In prose IV of the fourth book, Boethius’ philosophical therapy now begins to address his own situation more and more closely. The Consolation began with Boethius complaining that the wicked flourish and the virtuous perish. Philosophy has already proven to Boethius’s satisfaction that the good are happy and the wicked wretched. Boethius is not entirely satisfied. Even if vicious are unhappy in their viciousness, it seems unjust for them to escape punishment for their wrongdoing.
Philosophy’s argument in this section will attempt to prove that already in this life the good are always rewarded for their goodness and the vicious always punished for their viciousness. Philosophy’s initial argument begins with a distinction between willing evil, having the capability to do evil and actually doing it. The person who does all three is the most wretched of all.
Now, on Philosophy’s account of things, the wicked “are happier being punished than if the penalty required by justice did not constrain them” (343). Presumably the constraints of a just punishment are meant to preclude the criminal from actually committing more evil actions. The criminal is then ‘happier’ in the sense that he cannot make himself more wretched by doing evil and his “misfortune is relieved by some share in the good” namely the justice of his punishment.
But if one accepts this scheme Philosophy has laid out, then she can argue to the conclusion she wishes to establish:
(1) It is just for the wicked to be punished and unjust for them to escape punishment.
(2) Everything that is just is good and everything unjust is evil.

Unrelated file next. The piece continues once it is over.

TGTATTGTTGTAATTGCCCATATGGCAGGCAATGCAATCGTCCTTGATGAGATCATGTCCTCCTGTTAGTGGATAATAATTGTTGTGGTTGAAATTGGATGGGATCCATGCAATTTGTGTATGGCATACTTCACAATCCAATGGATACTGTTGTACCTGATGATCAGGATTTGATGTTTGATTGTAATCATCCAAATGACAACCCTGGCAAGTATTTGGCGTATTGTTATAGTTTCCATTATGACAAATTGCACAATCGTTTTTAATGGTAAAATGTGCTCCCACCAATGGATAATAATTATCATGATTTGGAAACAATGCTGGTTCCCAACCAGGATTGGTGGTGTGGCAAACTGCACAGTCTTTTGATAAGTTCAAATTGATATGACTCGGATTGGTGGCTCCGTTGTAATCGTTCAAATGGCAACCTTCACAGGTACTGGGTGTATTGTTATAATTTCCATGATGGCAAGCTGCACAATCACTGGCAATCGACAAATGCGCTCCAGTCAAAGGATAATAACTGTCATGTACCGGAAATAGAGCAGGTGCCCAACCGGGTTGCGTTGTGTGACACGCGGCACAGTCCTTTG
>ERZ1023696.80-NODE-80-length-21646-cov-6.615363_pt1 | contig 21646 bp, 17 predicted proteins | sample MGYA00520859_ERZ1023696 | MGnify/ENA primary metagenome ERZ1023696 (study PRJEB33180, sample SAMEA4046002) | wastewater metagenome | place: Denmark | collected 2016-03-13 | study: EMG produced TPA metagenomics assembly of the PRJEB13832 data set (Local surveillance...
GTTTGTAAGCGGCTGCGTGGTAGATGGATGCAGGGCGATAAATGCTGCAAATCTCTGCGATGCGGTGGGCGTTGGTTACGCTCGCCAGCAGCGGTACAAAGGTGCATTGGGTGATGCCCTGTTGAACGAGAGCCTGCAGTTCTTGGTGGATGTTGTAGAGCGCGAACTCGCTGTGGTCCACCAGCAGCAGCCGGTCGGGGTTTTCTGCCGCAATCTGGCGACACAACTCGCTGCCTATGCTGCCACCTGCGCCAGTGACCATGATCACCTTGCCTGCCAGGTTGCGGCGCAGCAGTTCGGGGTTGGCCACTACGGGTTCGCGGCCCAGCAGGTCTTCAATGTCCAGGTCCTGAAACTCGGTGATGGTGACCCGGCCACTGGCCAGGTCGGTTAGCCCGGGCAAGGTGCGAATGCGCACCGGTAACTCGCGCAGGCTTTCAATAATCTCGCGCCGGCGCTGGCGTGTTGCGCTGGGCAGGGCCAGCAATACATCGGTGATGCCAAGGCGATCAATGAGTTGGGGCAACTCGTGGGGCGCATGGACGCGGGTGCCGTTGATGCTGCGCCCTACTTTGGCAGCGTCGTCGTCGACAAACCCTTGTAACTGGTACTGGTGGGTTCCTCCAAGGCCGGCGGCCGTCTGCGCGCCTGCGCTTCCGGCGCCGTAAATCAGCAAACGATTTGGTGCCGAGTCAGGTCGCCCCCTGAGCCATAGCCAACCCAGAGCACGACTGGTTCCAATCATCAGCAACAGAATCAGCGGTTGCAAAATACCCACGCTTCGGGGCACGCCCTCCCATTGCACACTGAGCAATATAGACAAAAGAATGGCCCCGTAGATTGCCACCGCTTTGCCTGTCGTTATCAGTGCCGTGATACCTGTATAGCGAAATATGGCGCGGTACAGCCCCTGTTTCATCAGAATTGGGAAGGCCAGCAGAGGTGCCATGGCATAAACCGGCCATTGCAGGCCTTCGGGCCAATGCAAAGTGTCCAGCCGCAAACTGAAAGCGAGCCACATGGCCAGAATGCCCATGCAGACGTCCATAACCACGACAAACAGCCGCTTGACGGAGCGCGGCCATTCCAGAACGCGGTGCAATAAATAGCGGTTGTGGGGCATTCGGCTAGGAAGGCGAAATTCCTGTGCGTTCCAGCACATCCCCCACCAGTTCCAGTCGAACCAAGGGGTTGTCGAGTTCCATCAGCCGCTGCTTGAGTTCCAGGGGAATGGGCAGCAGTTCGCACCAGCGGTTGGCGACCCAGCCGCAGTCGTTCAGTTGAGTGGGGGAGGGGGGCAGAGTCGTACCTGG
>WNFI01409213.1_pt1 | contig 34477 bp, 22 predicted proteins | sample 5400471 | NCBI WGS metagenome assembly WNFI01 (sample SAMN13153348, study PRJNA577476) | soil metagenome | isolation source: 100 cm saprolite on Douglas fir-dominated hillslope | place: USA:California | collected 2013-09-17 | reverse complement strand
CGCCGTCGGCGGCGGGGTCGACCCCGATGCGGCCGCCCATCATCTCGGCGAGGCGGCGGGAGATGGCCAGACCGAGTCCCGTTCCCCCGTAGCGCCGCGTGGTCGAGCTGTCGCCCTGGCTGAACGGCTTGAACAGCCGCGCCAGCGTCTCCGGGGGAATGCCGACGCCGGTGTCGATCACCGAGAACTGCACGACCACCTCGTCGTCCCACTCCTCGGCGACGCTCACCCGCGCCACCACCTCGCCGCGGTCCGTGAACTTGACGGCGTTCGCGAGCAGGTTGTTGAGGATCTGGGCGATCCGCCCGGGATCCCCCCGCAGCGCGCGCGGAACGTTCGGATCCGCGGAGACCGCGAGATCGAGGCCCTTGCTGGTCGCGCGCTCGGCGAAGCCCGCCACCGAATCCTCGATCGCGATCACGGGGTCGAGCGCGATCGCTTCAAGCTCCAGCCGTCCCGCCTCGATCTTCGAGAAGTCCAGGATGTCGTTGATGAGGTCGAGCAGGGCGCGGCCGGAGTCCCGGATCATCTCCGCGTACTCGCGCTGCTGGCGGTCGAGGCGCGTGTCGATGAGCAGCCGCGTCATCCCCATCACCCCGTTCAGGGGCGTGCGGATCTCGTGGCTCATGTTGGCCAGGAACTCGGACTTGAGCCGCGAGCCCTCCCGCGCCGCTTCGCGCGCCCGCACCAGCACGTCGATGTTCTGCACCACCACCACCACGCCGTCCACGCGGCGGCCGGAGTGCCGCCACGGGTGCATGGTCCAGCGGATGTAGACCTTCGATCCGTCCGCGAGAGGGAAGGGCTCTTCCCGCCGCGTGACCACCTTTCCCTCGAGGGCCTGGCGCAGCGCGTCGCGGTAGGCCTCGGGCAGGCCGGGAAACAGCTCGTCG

(3) When the wicked escape punishment, then they have something within them that is evil because it is unjust.
(4) Therefore, escaping punishment (in the ordinary sense) makes the wicked “much less happy than those punished with just retribution” (345).
Philosophy concedes that this argument would seem to many people “unworthy not merely of belief, but even of a hearing” because “they think the freedom to commit evil and go unpunished for the evil done is a happy thing.”
This conclusion, if it stands, should assuage Boethius’s doubts about God’s kindly providential governance of the world because there seems to be a divine law that makes the wicked wretched by nature. Within society there is a system to punish the wicked and if that system should somehow fail, the result is not the triumph of the wicked, but an even more severe punishment for them.
What is perhaps the most remarkable about this argument is the understanding of the human penal system it involves. Boethius understands justice as a rehabilitation of the wicked, not as a retribution. Boethius makes a descriptive statement that punishment is adding something good to the evildoer. But perhaps it is better to understand this as a prescriptive statement that a just punishment ought to add something good to the one it punishes. It seems that not all punishments add something good to the one being punished, after all. Torture is a kind of punishment, but one assumes it is never done for the sake of rehabilitation.